1994 Mazda MX-5 Miata Long-Term Road Test

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1994 Mazda MX-5 Miata: Chassis Ruminations

July 26, 2010

94 miata pro.jpg

Wide rubber has added a lot of precision during hard cornering in Project Miata, our 1994 Mazda Miata, as well as providing some seriously beefed-up looks. I anticipated some additional impact harshness from the shorter, more taut sidewalls, too, and they delivered.

After driving it extensively with the big rolling stock, it has become apparent that chassis stiffness is an area of opportunity.

Being a convertible, the Miata chassis is pretty flimsy -- the real roofs of fixed-head coupes add a whole lot of structural rigidity. And our car's wider tires, being in contact with a larger proportion of the road surface, transmit additional inputs that the suspension cannot damp because the chassis throws in the towel first, quivering and shuddering in response. Then the floppy softtop gets in the act, too, doing some shimmying and shaking of its own.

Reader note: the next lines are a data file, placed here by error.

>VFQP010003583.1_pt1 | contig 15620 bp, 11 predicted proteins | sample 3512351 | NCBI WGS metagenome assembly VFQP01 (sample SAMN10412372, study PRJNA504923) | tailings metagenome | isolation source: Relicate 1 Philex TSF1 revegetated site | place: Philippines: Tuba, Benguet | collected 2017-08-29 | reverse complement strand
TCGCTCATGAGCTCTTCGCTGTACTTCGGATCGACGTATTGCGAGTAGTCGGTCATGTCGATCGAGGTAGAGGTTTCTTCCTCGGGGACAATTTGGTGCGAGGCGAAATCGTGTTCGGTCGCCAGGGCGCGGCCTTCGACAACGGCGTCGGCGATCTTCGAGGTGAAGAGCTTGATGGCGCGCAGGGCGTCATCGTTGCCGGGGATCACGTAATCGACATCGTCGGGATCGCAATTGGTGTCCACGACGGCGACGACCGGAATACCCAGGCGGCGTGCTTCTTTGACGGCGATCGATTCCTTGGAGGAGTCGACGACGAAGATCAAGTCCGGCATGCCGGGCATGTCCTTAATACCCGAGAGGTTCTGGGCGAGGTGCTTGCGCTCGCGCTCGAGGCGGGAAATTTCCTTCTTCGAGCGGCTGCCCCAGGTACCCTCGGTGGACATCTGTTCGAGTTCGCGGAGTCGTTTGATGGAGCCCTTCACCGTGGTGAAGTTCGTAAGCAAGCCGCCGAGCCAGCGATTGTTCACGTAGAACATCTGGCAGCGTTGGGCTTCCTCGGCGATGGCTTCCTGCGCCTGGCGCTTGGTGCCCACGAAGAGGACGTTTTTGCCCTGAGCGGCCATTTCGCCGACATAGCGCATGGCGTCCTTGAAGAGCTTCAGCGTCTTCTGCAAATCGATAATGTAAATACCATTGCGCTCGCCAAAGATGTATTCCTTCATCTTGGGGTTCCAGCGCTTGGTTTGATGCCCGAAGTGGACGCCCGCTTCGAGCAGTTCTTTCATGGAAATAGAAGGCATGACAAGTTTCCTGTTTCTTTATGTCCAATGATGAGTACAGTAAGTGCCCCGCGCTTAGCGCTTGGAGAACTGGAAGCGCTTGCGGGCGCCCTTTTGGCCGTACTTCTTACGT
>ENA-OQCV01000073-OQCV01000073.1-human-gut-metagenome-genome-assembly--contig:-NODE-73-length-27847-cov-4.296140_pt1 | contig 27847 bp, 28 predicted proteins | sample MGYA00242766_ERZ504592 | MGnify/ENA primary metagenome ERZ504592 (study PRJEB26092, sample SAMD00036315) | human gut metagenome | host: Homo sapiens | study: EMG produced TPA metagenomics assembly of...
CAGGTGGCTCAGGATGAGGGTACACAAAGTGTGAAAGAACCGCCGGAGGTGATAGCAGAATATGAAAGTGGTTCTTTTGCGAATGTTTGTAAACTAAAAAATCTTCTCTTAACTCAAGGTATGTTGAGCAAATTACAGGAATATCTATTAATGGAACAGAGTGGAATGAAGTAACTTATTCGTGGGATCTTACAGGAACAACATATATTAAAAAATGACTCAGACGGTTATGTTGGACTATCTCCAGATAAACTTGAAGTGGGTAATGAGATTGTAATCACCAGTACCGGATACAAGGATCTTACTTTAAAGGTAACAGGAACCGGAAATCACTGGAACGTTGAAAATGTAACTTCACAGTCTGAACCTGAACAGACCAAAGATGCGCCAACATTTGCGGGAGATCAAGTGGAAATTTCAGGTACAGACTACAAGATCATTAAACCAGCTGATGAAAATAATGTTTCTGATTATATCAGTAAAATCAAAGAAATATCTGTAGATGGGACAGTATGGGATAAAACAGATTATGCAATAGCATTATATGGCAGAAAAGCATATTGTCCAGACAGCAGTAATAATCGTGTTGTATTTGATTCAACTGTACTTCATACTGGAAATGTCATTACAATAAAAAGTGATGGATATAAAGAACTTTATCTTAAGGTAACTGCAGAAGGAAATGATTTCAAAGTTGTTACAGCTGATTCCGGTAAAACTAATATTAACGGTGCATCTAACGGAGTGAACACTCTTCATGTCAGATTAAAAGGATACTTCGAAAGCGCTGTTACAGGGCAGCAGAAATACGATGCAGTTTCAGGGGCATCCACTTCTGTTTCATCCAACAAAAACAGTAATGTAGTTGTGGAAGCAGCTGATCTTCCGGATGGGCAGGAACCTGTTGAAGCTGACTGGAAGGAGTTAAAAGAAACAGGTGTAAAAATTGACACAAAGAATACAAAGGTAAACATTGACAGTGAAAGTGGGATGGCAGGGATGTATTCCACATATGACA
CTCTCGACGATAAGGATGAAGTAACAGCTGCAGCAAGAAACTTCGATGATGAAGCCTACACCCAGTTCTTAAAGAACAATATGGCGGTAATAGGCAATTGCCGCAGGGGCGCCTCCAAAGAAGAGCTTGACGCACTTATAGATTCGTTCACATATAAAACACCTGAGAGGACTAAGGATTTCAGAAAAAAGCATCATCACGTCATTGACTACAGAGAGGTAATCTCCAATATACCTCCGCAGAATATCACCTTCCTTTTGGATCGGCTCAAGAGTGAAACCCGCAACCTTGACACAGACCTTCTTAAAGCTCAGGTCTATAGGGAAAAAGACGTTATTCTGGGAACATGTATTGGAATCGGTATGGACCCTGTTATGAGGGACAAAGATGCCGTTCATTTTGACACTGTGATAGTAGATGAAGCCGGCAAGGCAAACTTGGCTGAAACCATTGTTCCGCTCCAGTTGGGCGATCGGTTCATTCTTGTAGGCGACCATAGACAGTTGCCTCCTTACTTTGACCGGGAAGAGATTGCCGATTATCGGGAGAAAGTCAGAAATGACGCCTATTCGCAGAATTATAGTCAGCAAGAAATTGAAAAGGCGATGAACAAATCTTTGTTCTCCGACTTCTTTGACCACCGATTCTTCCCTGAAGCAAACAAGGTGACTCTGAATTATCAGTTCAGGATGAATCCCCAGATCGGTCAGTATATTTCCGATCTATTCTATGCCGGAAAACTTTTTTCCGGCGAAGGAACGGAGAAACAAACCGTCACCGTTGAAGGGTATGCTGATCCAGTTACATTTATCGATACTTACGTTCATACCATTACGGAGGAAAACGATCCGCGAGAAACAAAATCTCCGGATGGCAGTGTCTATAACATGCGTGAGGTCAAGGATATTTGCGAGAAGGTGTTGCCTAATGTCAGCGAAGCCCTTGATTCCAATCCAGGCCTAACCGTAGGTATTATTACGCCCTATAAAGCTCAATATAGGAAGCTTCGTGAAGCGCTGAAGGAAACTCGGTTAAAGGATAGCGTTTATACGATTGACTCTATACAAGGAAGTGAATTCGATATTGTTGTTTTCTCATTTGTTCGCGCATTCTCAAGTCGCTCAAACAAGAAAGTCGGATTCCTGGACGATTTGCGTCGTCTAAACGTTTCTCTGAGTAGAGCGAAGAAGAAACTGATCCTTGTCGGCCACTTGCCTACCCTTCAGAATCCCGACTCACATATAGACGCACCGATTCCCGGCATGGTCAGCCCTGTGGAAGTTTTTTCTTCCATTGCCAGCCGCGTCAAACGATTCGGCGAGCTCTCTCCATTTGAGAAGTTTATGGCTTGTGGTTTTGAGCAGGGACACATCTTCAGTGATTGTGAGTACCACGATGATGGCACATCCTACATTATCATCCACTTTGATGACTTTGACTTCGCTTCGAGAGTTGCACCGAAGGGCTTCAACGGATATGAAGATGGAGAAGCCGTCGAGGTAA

Making the chassis stiffer would allow the suspension to do its job better, which is goodness on all fronts of the ride and handling equation.

A rollbar is a good start. A rollcage would do wonders for stiffness but is totally impractical for street use. More elaborate underbody bracing wouldn't hurt, but doesn't 'close the box', which is where the real gains are to be had.

Really, the car would be best served by bracing that ties together the two disparate ends of the vehicle. Namely, the front and rear bulkheads. Whenever I drive Project Miata now, I've got door bars on the brain.

Jason Kavanagh, Engineering Editor @ 178,678 miles.

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